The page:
What are Littoral Rights?
Littoral rights refer to the legal use and enjoyment of the shoreline for land that borders a pooled body of water like a pond, lake, or sea.
Littoral land refers to land that borders a pooled body of water, such as a lake, ocean, or sea. This differs from riparian land that borders a flowing water source like a river or stream. Littoral rights are generally concerned with the legal use and enjoyment of the shoreline. Littoral proprietors are occupants of land that border these bodies of water. However, individuals do not have title to or ownership of the water.
Nevertheless, property owners whose land adjoins bodies of water have a reasonable right to the use of the water, but the water is not theirs. Therefore, there are limitations to what a property owner can do with that water.
What is Littoral Land?
Littoral land refers to land that is located next to a pooled body of water. Littoral land includes land that is situated next to a pond, lake, ocean, or sea. On the other hand, riparian land is a property located next to flowing waterways like a river, stream, or brook.
Water rights do not always correspond with land ownership, but sometimes real estate ownership does include rights to the adjacent bodies of water. Riparian rights are those rights and obligations that are incidental to ownership of land adjacent to or abutting watercourses such as navigable streams and rivers. Littoral rights are a landowner’s claim to use of the body of water bordering his or her property as well as the use of its shore area.
In other words, if the body of water is in motion, like a stream or river, the abutting owner is called a riparian owner. If the water is not flowing, like in the case of a pond, lake, or ocean, the abutting owner is called a littoral owner. The word riparian literally means riverbank.
Riparian Rights are rights and obligations incidental to ownership of land adjacent to or abutting watercourses such as streams and rivers. Examples of rights might include the right to irrigation, swimming, boating, and fishing. Rights might also include ownership of additional land and silt deposited by the natural action of water. This action can actually increase the size of the property. Riparian rights do not attach except where there is a water boundary on one side of the particular tract of land claimed to be riparian. These rights are held in common with other riparian owners to make reasonable use of the waters that flow past. However, the obligation exists that such use does not alter the flow of water or contaminate the water. In addition, an owner of land bordering on a non-navigable stream typically owns the land under the watercourse to the center of the watercourse.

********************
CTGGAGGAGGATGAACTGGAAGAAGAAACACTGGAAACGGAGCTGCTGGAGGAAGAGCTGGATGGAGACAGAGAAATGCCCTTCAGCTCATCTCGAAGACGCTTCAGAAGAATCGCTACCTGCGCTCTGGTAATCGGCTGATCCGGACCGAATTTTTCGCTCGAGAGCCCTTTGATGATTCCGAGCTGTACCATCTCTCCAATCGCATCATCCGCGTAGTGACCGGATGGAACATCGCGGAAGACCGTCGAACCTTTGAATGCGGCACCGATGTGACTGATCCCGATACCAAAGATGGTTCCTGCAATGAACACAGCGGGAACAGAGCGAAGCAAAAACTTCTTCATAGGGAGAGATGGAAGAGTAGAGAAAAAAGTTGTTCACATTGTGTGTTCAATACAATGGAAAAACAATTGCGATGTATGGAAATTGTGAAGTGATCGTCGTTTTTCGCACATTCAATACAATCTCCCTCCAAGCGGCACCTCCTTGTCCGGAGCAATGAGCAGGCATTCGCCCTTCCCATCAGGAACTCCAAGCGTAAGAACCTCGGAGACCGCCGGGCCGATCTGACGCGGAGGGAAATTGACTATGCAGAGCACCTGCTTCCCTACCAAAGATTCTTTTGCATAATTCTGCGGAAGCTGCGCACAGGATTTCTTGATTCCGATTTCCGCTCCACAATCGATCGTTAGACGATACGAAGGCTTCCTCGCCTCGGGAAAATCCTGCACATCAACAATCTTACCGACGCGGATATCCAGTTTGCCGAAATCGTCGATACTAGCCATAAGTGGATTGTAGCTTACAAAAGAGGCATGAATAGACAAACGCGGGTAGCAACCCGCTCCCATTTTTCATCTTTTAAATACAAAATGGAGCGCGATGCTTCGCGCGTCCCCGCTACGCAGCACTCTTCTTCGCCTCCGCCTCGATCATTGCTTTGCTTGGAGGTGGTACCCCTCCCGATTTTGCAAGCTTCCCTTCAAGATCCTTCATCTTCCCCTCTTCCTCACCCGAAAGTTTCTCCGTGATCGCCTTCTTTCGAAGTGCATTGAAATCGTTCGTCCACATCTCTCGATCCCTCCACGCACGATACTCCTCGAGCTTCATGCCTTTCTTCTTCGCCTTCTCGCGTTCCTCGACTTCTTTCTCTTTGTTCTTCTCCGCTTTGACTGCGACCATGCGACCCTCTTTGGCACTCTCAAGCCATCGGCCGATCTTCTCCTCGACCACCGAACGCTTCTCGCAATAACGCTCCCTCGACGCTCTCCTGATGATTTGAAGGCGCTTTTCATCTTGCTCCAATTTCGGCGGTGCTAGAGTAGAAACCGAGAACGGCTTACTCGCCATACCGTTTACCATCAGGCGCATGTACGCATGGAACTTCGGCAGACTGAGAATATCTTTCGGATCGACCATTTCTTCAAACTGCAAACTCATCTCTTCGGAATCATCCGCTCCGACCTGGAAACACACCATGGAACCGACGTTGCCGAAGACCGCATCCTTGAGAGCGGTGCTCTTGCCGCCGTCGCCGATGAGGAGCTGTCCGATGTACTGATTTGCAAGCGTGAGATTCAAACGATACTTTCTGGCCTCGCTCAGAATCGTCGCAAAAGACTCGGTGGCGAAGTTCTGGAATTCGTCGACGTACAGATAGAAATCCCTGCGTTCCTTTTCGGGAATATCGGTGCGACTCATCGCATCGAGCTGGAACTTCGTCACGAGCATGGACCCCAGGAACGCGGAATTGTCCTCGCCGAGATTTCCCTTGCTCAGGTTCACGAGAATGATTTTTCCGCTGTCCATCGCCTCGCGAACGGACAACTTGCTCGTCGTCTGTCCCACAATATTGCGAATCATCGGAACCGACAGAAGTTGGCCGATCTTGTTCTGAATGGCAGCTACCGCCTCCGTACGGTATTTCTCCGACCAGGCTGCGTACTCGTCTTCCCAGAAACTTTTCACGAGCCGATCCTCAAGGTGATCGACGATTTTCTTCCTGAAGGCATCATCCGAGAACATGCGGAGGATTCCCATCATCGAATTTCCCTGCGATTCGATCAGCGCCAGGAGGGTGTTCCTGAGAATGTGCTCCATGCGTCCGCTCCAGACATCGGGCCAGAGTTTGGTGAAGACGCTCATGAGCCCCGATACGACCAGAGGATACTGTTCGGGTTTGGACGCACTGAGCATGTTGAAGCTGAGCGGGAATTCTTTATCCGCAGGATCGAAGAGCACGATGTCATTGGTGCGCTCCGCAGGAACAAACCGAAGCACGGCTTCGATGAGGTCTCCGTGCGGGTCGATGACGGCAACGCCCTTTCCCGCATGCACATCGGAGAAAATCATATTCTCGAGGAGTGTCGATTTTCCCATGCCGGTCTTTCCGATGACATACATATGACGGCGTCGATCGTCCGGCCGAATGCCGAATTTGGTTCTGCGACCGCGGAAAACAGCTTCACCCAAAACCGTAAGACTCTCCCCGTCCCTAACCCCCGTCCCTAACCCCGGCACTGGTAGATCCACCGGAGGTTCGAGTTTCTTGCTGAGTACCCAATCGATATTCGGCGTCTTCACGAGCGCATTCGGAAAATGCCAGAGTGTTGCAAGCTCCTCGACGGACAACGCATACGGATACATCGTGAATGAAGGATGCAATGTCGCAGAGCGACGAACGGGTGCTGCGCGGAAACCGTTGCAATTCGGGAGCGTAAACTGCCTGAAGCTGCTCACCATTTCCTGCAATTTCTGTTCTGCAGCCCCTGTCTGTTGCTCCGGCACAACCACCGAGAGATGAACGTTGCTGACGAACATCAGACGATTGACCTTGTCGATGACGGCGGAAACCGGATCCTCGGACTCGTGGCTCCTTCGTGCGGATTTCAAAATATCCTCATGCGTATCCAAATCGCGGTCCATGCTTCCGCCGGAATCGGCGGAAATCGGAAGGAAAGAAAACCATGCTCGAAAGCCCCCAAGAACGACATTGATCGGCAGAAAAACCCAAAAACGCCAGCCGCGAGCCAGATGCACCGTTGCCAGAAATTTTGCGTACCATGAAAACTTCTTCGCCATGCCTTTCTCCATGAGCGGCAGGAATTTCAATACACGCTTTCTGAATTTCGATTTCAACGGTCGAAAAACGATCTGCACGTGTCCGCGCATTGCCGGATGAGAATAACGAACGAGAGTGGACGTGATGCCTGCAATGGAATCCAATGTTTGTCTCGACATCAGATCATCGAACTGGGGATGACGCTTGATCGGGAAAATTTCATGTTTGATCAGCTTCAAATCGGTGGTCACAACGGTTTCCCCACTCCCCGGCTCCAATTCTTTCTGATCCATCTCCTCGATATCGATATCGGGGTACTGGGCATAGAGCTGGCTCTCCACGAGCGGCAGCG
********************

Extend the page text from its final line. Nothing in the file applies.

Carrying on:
Littoral Rights are those rights and obligations that are incidental to ownership of land bordering a body of water. This includes land abutting the shore of a sea or ocean and thus affected by the tide currents. Landowners with littoral rights have unrestricted access to the waters but own the land only to the median high-water mark. After this point, the land is owned by the government. Water rights are appurtenant. This means they are attached to the land and not to the owner. In other words, if an oceanfront property is sold, the new owner gains littoral rights. Conversely, the seller relinquishes his or her rights.
Littoral Rights and Access to Your Boat
Shoreline residents must share the public trust area with their fellow citizens. However, every coastal property owner enjoys unique legal rights by virtue of owning waterfront land. An upland property owner has the right to access a public road. The same concept is true for littoral property owners. A coastal property owner has an exclusive right to access navigable water from his or her property. The littoral right of access provides the property owner reasonable access to the water from his or her property.
Reasonable access can mean launching a small boat directly from the shore. Or, it might be considered reasonable to use a mooring. A dock may be suitable for the site conditions and properly permitted by DEEP and the U.S. Army Corps of Engineers. However, littoral access does not imply a right to build whatever size dock or wharf a property owner wishes. Also, it does not mean that a littoral owner may routinely exclude boats or moorings from the waters in front of his or her property.
In terms of access, navigable waters are the equivalent concept to a public road. A dock serves the same purpose as a private driveway. A littoral landowner may not exclude the public from lawful uses of navigable water. This is similar to an upland owner who cannot exclude the public from driving or walking on the street in front of his or her house. However, a duly authorized dock or other littoral structure is private property. As such, no one can legally interfere with the exercise of this right of access. The same concept holds true for upland property owners. Others cannot use or block someone’s private driveway. (Source: portal.ct.gov)
Up Next: What Is a Traunch?
A Traunch is one portion in a series of allotments or payments. Usually, for a specific purpose with measured objectives required for future payments
A traunch is one of a series of payments or allotments scheduled to be paid out over a specified period. Future payments are often subject to achieving certain performance metrics. It is commonly used in finance and venture capital (VC) when referring to the fundraising rounds used to finance startup companies. The term traunch originates from the French word tranche which means to slice or to cut.
In banking and finance, a traunch refers to splitting or dividing payments. For example, if the bank agrees to traunch your personal loan, it means it will fund the loan based on allotments. Investors, banks, and other lenders use a traunch format to limit risk when providing loans or funding to individuals or companies.